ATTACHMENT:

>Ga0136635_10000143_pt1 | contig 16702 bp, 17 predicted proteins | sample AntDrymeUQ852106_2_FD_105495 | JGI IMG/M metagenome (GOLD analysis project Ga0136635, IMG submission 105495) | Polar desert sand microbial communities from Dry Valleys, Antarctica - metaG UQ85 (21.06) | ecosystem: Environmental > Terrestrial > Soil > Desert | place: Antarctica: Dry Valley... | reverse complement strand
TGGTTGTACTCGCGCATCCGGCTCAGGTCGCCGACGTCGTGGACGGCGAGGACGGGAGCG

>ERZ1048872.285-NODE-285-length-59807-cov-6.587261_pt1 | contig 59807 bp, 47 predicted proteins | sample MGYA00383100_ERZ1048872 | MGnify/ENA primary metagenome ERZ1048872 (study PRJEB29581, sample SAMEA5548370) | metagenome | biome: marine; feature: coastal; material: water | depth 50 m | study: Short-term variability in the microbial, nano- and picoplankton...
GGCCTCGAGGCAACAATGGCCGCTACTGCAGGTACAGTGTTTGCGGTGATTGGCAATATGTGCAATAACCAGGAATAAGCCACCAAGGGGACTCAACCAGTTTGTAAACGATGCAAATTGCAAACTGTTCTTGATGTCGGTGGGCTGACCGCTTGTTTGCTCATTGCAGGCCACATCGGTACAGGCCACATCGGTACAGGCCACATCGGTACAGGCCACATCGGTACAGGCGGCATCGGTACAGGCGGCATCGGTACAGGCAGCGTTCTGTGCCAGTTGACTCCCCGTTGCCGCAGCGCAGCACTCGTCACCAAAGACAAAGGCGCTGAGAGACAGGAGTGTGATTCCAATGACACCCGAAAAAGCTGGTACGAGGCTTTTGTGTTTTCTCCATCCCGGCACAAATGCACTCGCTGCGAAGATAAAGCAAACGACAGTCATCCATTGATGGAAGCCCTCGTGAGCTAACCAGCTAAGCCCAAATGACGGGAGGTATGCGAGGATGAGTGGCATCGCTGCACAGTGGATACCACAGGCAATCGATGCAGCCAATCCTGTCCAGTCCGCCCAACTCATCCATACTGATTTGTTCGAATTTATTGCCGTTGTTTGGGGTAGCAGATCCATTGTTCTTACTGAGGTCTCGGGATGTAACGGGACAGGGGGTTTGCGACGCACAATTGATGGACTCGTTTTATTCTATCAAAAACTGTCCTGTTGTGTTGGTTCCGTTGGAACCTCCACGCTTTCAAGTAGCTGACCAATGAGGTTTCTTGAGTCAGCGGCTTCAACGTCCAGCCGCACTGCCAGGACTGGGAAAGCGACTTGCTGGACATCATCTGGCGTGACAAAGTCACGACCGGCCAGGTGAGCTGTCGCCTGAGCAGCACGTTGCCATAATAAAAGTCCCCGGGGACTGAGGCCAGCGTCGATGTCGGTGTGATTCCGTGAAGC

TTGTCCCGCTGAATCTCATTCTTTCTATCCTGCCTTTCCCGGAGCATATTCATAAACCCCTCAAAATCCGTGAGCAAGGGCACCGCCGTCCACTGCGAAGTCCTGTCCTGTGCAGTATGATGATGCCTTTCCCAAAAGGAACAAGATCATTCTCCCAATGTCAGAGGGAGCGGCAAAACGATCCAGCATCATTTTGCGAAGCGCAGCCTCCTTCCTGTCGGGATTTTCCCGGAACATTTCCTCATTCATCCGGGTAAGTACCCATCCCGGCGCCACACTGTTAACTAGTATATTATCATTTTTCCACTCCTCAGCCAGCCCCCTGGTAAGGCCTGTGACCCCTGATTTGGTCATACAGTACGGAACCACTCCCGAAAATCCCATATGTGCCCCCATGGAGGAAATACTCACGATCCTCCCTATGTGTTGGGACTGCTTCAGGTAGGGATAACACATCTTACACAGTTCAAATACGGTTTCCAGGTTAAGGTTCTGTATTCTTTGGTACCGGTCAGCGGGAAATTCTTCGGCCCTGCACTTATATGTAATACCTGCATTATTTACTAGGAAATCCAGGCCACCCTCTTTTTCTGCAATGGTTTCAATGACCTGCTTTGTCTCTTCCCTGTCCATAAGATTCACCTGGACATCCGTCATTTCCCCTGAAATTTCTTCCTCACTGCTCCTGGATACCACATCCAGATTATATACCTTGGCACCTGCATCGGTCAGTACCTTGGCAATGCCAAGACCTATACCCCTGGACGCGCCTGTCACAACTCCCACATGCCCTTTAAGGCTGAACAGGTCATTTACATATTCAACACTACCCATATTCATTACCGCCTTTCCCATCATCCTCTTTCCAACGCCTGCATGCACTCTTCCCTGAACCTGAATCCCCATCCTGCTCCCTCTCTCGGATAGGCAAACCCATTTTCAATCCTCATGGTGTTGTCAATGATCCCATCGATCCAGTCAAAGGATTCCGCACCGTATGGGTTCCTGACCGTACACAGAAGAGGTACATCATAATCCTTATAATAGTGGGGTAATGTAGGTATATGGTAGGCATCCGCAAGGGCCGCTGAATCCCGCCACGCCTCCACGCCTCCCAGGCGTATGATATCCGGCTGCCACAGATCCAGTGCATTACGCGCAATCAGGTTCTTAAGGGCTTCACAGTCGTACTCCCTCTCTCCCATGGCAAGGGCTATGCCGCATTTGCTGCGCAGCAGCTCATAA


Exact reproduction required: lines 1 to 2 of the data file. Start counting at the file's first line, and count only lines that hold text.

>Ga0136635_10000143_pt1 | contig 16702 bp, 17 predicted proteins | sample AntDrymeUQ852106_2_FD_105495 | JGI IMG/M metagenome (GOLD analysis project Ga0136635, IMG submission 105495) | Polar desert sand microbial communities from Dry Valleys, Antarctica - metaG UQ85 (21.06) | ecosystem: Environmental > Terrestrial > Soil > Desert | place: Antarctica: Dry Valley... | reverse complement strand
TGGTTGTACTCGCGCATCCGGCTCAGGTCGCCGACGTCGTGGACGGCGAGGACGGGAGCG